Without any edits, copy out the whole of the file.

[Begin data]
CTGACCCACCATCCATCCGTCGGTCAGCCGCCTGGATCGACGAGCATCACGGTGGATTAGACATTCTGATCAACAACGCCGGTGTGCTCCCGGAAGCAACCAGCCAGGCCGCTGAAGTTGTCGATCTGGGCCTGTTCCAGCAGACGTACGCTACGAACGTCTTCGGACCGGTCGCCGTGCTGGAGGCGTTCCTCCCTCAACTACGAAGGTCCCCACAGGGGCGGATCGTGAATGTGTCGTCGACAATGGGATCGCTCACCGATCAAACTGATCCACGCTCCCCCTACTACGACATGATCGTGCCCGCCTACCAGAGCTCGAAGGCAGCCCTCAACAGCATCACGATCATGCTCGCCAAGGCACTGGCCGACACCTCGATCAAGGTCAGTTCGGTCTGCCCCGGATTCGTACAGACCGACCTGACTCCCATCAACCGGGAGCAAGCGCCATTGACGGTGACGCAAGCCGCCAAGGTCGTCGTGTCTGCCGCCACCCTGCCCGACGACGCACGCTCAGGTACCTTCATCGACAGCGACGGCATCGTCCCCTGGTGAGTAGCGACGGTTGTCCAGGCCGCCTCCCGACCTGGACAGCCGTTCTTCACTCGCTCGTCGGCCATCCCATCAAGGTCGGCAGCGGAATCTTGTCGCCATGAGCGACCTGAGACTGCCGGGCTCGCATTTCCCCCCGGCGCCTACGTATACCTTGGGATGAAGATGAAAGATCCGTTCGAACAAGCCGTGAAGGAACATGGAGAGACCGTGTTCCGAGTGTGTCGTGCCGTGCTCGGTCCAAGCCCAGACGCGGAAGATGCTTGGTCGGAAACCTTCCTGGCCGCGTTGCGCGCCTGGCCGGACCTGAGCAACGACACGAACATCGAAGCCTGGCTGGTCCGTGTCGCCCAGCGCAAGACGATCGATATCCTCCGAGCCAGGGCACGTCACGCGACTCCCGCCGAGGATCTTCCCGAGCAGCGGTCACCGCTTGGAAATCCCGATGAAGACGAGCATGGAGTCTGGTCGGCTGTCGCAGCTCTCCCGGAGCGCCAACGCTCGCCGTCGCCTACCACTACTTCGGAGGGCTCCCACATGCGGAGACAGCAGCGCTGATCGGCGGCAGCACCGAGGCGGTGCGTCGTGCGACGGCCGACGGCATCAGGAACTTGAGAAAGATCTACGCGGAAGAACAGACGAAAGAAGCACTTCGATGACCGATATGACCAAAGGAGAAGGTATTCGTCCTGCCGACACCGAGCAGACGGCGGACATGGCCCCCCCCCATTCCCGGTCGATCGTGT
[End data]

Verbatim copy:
CTGACCCACCATCCATCCGTCGGTCAGCCGCCTGGATCGACGAGCATCACGGTGGATTAGACATTCTGATCAACAACGCCGGTGTGCTCCCGGAAGCAACCAGCCAGGCCGCTGAAGTTGTCGATCTGGGCCTGTTCCAGCAGACGTACGCTACGAACGTCTTCGGACCGGTCGCCGTGCTGGAGGCGTTCCTCCCTCAACTACGAAGGTCCCCACAGGGGCGGATCGTGAATGTGTCGTCGACAATGGGATCGCTCACCGATCAAACTGATCCACGCTCCCCCTACTACGACATGATCGTGCCCGCCTACCAGAGCTCGAAGGCAGCCCTCAACAGCATCACGATCATGCTCGCCAAGGCACTGGCCGACACCTCGATCAAGGTCAGTTCGGTCTGCCCCGGATTCGTACAGACCGACCTGACTCCCATCAACCGGGAGCAAGCGCCATTGACGGTGACGCAAGCCGCCAAGGTCGTCGTGTCTGCCGCCACCCTGCCCGACGACGCACGCTCAGGTACCTTCATCGACAGCGACGGCATCGTCCCCTGGTGAGTAGCGACGGTTGTCCAGGCCGCCTCCCGACCTGGACAGCCGTTCTTCACTCGCTCGTCGGCCATCCCATCAAGGTCGGCAGCGGAATCTTGTCGCCATGAGCGACCTGAGACTGCCGGGCTCGCATTTCCCCCCGGCGCCTACGTATACCTTGGGATGAAGATGAAAGATCCGTTCGAACAAGCCGTGAAGGAACATGGAGAGACCGTGTTCCGAGTGTGTCGTGCCGTGCTCGGTCCAAGCCCAGACGCGGAAGATGCTTGGTCGGAAACCTTCCTGGCCGCGTTGCGCGCCTGGCCGGACCTGAGCAACGACACGAACATCGAAGCCTGGCTGGTCCGTGTCGCCCAGCGCAAGACGATCGATATCCTCCGAGCCAGGGCACGTCACGCGACTCCCGCCGAGGATCTTCCCGAGCAGCGGTCACCGCTTGGAAATCCCGATGAAGACGAGCATGGAGTCTGGTCGGCTGTCGCAGCTCTCCCGGAGCGCCAACGCTCGCCGTCGCCTACCACTACTTCGGAGGGCTCCCACATGCGGAGACAGCAGCGCTGATCGGCGGCAGCACCGAGGCGGTGCGTCGTGCGACGGCCGACGGCATCAGGAACTTGAGAAAGATCTACGCGGAAGAACAGACGAAAGAAGCACTTCGATGACCGATATGACCAAAGGAGAAGGTATTCGTCCTGCCGACACCGAGCAGACGGCGGACATGGCCCCCCCCCATTCCCGGTCGATCGTGT